Actor Benedict Cumberbatch speaks to the media on Nov. 10, 2015 in London, England.
Photo by Anthony Devlin /WPA Pool/Getty

Film sequel under fire for alleged transphobia

Updated

Not everyone is laughing at the first trailer for “Zoolander 2.”

The highly-anticipated sequel to the 2001 comedy about a dimwitted male model has sparked a growing backlash over the film’s portrayal of an apparently gender fluid character named “All,” played by Academy Award-nominated actor, Benedict Cumberbatch. Approximately 10,000 people have so far pledged to boycott the movie for what one transgender rights activist described as an “offensive representation of non-binary individuals.”

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“Cumberbatch’s character is clearly portrayed as an over-the-top, cartoonish mockery of androgyne/trans/non-binary individuals,” wrote Sarah Rose, author of the Care2 petition to boycott “Zoolander 2.” She blasted Cumberbatch’s portrayal as “the modern equivalent of using blackface to represent a minority.”

The 39-year-old Cumberbatch, who previously scored an Oscar nod for his portrayal of gay mathematician Alan Turing in the 2015 drama “The Imitation Game,” appears for only a few seconds in the two-minute, 34-second trailer for “Zoolander 2,” which has been viewed over 12 million times since its release last week. In the trailer, Cumberbatch’s character is introduced with long hair and an open, fur coat – much to the confusion of the movie’s two vapid protagonists, Derek Zoolander (played by Ben Stiller, who also directed the movie) and Hansel (Owen Wilson).

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“Are you like a male model or a female model?” asks Zoolander.

“All is all,” replies All.

“I think he’s asking, do you have a hotdog or a bun?” Hansel tries to clarify. All just giggles and says, “Oops.”

None of the actors in the scene have spoken publicly about the criticism. Paramount Pictures, which is scheduled to release the film on Feb. 12, 2016, did not reply to MSNBC’s request for comment.

In addition to its “cartoonish” portrayal of a non-binary individual, “Zoolander 2” is also under fire for the producers’ decision to hire Cumberbatch over actual transgender actors or models. Such accusations of “transface” – a term that refers to cisgender actors’ being cast as transgender characters – has dogged several films and TV shows in recent years – such as the award-winning Amazon series “Transparent,” in which cisgender male actor Jeffrey Tambor plays a transgender woman, and the 2015 drama “About Ray,” in which cisgender female actor Elle Fanning plays a transgender boy.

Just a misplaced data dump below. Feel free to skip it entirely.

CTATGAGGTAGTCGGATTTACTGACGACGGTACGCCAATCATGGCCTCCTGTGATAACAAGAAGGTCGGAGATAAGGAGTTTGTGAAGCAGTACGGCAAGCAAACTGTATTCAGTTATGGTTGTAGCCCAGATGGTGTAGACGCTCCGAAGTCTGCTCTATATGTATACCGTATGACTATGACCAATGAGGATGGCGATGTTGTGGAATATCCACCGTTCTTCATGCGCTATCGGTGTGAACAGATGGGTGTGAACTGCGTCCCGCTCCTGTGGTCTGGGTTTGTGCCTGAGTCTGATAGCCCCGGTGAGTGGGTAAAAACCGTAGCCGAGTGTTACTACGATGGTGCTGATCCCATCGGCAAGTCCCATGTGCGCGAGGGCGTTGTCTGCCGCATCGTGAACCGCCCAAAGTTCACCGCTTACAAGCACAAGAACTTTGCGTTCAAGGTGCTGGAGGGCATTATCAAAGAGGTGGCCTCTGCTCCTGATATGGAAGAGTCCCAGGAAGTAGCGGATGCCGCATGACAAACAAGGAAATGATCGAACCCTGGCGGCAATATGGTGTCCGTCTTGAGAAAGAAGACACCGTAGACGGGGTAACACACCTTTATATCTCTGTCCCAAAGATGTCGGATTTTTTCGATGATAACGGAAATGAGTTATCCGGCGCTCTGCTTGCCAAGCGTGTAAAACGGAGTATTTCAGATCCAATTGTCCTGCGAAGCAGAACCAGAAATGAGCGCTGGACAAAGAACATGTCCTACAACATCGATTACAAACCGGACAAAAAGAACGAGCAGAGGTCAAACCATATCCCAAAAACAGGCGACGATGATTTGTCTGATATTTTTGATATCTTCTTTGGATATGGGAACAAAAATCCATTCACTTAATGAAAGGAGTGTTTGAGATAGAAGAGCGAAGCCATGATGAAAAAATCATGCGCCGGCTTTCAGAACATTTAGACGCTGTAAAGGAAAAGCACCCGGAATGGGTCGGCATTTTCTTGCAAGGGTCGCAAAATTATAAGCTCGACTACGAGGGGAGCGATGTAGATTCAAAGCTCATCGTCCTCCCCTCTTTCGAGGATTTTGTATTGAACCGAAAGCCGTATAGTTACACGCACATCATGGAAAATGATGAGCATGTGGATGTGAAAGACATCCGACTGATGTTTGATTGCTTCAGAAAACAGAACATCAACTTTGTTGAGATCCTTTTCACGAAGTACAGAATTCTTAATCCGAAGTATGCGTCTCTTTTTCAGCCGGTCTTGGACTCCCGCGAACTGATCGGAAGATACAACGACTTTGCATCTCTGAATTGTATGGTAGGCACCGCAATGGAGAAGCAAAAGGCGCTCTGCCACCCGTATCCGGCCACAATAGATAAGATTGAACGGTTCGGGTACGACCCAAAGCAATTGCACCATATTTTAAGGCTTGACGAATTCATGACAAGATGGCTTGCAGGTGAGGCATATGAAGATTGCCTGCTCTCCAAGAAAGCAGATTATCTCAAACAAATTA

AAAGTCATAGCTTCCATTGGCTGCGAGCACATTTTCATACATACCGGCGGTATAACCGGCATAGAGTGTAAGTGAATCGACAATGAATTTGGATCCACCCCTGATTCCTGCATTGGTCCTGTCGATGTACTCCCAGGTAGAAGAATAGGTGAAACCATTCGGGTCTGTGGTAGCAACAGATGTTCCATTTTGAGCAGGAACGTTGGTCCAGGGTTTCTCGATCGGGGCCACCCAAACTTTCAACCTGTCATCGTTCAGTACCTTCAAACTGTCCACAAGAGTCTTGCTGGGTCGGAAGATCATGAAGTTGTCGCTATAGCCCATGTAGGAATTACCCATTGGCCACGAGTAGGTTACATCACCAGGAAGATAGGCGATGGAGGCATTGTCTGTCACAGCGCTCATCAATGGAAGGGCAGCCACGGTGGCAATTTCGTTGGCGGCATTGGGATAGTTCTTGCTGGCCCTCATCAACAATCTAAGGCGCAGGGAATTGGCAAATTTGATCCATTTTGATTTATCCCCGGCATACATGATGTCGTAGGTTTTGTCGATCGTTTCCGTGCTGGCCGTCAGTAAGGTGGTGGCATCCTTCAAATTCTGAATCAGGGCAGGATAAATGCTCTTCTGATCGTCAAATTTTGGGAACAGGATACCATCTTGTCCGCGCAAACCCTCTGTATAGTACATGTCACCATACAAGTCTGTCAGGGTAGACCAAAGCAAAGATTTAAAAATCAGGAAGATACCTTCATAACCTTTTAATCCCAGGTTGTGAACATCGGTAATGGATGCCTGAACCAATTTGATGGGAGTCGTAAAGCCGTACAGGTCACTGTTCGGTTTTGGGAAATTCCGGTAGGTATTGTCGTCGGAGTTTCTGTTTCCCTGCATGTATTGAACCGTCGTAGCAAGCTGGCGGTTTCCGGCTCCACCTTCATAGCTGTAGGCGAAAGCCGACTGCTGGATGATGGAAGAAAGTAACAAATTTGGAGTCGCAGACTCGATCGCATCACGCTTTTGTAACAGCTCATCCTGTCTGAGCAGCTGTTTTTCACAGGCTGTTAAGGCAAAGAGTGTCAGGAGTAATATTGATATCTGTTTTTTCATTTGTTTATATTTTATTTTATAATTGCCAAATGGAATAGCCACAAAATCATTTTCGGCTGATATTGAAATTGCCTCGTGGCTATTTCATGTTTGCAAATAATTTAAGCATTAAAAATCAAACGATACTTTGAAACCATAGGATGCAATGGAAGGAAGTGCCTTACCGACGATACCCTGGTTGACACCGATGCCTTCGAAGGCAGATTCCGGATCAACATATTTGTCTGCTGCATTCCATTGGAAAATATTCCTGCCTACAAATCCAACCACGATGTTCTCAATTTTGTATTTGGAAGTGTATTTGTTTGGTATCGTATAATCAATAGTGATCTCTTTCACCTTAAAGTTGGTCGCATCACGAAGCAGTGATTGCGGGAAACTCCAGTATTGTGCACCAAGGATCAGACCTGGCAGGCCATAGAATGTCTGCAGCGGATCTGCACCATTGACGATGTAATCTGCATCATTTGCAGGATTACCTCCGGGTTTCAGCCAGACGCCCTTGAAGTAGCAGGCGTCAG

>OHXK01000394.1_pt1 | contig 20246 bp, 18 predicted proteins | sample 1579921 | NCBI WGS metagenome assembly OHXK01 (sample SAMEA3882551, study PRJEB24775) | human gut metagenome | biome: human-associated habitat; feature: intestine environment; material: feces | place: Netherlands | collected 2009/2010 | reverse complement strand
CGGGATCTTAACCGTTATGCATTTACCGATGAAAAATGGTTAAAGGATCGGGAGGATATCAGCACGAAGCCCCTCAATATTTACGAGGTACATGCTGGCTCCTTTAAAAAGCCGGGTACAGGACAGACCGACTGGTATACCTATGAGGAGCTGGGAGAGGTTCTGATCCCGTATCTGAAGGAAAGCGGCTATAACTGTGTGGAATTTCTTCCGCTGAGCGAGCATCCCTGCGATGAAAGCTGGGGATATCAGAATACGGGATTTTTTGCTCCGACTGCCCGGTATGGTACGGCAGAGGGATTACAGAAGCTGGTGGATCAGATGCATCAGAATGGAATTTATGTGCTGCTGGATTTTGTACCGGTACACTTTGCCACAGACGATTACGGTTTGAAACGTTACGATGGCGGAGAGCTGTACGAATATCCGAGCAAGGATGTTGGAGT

“If the producers and screenwriters of Zoolander wanted to provide social commentary on the presence of trans/androgyne individuals in the fashion industry, they could have approached models like Andreja Pejic to be in the film,” said Rose, the petition’s author, referring to the 24-year-old Australian model. (Pejic made history earlier this year when she became the first transgender female model to front a major cosmetics campaign.)

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“By hiring a cis actor to play a non-binary individual in a clearly negative way,” continued Rose the “film endorses harmful and dangerous perceptions of the queer community at large.”

This isn’t the first time Ben Stiller’s brand of comedy has offended a minority group. In 2008, a coalition of 22 disabilities organizations launched a nationwide boycott of his movie “Tropic Thunder,” which repeatedly used the word “retard” to describe a character named Simple Jack. “Tropic Thunder” also shocked many over Robert Downey Jr.’s performance in blackface, for which he earned an Oscar nomination.

Movies, Pop Culture and Transgender

Film sequel under fire for alleged transphobia

Updated